The Seismic Upgrade of Bay Division Pipelines

A Critical Upgrade Beneath A Highway
By Bryan Dessaure and John Prete | February 2014, Vol. 69 No. 2
View inside the slipline work area.

This essential construction project is taking place where the two pipelines cross Traces A, B and C of the Hayward Fault, directly under a major traffic corridor at the intersection of I-680 and Mission Boulevard in Fremont. SFPUC engineers determined that a major earthquake on the fault would damage one or both of these two major pipelines.

As initial protection against this possibility, the SFPUC constructed pipeline shutoff stations on either side of the fault in 2007, providing operators with the capability to shut down the pipelines between the two stations in the event of an earthquake. While these shutoff stations substantially reduced the possibility of flooding to the adjacent residential and commercial area in the event of a break, seismic retrofits of the pipe system itself were still necessary to ensure continued water delivery to the Bay Area.

The most active trace of Hayward Fault, Trace B, could produce a horizontal displacement of up to 6.5 feet, breaking both of the existing pipes. The challenging 45-degree angle at which the pipes cross the fault trace would result in the pipelines experiencing compression and rotation forces during fault movement. Pipe strengthening will also be necessary at nearby smaller traces A and C. The resulting construction project employs a range of materials and engineering solutions, and will cost a total of $78 million to complete.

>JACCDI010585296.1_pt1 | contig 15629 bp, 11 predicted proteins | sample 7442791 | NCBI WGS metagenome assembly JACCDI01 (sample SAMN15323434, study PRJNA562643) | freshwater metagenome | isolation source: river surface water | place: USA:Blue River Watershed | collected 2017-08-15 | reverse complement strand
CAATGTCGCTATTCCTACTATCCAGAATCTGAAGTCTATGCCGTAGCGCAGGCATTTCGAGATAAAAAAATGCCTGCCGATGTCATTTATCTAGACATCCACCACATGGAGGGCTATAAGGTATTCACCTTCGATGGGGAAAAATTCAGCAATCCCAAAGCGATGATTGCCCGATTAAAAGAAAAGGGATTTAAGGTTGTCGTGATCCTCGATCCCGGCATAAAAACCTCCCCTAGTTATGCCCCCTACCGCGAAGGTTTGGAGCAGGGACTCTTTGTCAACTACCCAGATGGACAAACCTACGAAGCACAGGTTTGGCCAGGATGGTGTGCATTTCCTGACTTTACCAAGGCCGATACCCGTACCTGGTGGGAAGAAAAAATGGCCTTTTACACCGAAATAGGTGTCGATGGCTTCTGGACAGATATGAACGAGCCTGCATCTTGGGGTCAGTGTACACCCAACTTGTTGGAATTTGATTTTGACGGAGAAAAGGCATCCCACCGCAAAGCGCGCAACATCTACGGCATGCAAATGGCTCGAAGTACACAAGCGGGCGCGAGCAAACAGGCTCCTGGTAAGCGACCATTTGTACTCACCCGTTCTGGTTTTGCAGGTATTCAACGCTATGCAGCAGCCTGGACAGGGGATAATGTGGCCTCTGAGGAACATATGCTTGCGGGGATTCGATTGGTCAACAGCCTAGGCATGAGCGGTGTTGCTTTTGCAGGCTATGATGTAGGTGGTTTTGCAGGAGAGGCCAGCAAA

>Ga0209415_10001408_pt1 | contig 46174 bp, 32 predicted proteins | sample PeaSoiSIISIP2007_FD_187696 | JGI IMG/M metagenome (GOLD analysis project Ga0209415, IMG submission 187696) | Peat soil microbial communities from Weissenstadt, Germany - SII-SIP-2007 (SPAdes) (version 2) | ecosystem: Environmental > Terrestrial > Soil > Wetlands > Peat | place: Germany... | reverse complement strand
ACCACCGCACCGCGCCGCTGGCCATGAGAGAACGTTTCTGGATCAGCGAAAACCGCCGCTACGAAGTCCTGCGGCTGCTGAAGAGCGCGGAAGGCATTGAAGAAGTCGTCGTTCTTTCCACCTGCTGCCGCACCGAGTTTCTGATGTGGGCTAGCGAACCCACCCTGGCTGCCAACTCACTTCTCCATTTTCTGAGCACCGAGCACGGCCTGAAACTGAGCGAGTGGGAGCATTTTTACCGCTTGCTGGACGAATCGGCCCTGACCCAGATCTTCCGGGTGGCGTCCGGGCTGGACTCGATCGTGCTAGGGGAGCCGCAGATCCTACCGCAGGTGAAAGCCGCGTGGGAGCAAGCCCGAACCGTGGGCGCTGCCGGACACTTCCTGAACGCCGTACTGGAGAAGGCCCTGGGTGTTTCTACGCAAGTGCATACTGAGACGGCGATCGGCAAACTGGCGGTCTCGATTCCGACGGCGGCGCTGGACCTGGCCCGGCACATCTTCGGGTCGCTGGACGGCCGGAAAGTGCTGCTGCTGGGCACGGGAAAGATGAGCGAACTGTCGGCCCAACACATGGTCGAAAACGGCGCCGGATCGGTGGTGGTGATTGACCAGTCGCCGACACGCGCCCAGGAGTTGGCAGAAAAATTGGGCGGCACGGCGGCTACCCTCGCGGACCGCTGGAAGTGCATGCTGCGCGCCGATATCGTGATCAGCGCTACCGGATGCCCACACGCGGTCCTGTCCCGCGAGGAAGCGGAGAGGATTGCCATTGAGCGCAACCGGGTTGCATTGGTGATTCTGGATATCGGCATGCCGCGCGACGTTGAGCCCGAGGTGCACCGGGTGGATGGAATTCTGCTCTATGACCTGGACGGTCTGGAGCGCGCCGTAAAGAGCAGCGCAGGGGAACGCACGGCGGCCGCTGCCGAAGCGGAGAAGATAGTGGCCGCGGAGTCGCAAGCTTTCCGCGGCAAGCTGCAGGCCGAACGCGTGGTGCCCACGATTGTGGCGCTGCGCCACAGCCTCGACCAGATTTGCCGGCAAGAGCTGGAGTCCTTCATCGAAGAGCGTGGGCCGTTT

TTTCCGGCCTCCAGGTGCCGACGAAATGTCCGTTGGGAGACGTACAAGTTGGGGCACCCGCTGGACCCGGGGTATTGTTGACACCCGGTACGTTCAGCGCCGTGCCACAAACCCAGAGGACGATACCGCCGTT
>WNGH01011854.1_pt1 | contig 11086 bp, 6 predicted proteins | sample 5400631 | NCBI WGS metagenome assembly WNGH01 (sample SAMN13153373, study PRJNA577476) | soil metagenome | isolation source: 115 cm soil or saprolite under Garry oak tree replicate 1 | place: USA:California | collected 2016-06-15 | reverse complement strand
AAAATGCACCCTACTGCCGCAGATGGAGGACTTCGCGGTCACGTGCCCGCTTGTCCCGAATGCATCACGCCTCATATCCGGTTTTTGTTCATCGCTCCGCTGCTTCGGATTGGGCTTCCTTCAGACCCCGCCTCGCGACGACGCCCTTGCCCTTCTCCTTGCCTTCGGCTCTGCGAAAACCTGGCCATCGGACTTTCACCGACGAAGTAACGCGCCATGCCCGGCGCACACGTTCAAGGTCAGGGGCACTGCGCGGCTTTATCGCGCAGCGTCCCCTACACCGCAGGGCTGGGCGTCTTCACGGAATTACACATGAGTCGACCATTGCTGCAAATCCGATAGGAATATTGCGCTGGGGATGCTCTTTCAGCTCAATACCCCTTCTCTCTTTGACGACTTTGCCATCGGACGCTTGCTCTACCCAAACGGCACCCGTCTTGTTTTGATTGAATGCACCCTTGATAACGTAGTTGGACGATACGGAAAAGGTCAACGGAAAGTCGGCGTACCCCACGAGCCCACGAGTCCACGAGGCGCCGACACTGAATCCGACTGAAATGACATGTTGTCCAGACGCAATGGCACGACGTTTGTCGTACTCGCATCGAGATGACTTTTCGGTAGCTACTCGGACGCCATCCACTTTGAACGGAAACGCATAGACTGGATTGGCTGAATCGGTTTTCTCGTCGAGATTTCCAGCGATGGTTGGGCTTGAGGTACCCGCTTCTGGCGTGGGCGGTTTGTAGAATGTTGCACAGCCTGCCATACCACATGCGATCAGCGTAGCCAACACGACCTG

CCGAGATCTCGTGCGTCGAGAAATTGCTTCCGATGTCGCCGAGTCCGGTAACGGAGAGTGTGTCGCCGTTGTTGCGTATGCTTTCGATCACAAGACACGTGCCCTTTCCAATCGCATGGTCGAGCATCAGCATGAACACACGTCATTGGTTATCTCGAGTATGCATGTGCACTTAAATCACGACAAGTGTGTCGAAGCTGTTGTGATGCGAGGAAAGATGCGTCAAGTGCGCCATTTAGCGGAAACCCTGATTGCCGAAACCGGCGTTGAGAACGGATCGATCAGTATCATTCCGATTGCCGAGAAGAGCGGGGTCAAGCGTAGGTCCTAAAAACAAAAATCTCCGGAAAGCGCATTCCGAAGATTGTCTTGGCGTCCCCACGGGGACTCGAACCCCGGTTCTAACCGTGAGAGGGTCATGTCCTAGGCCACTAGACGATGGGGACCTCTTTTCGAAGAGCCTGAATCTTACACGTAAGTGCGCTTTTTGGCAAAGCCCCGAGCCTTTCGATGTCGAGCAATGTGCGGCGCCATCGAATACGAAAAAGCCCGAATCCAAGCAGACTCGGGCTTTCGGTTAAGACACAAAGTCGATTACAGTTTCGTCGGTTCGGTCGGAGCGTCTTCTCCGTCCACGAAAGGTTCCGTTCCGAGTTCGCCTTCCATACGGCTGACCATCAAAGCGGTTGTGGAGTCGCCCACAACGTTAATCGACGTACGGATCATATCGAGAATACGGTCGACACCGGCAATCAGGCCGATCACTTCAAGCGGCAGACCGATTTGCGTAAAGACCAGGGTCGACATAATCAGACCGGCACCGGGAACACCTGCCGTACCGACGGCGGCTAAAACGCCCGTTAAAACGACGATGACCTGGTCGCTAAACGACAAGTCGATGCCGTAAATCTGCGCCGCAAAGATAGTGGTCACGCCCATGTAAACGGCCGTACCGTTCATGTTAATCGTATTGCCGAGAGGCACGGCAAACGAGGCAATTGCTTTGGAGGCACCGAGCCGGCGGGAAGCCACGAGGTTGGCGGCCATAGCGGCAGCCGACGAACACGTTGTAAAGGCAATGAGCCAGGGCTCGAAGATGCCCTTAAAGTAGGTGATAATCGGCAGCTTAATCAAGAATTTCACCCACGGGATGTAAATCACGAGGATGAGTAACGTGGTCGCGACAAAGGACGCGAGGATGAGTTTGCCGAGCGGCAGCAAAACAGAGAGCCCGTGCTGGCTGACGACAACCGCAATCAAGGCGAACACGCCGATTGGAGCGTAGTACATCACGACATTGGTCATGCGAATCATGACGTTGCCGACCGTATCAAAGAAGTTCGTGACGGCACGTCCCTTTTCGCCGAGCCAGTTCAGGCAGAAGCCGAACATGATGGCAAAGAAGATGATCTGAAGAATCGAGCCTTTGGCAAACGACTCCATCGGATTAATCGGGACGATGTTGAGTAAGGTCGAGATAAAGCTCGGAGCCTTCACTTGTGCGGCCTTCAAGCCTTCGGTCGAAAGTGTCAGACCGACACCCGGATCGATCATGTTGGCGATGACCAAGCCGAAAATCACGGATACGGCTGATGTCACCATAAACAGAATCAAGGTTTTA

Sheets of white PTFE are affixed to the bottom of a segment of Bay Division No. 4.
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“From an engineering perspective,” says Wade, “BDPL3&4 Seismic Upgrade is certainly one of our most challenging and interesting projects.”

One particular challenge for this project has been working beneath Fremont’s busy Mission Blvd. This active city street is a busy commuter corridor and the closest crossing between the I-680 and I-880 freeways. The existing BDPL No. 3 crosses Trace B of the Hayward fault beneath Mission Blvd. Here, a complex 305-foot long articulated concrete vault is being installed to protect the pipe at the most challenging earthquake fault trace.

To minimize traffic impacts, the SFPUC and construction contractor Steve P. Rados Inc., are coordinating a phased traffic management plan with the California Department of Transportation and the city of Fremont. The contractor will re-align Mission Blvd. multiple times in order to work beneath the road’s original alignment without causing road closures. As part of this project, they are constructing and demolishing a series of temporary bridges across Mission Blvd. and the two northbound I-680 on-ramps.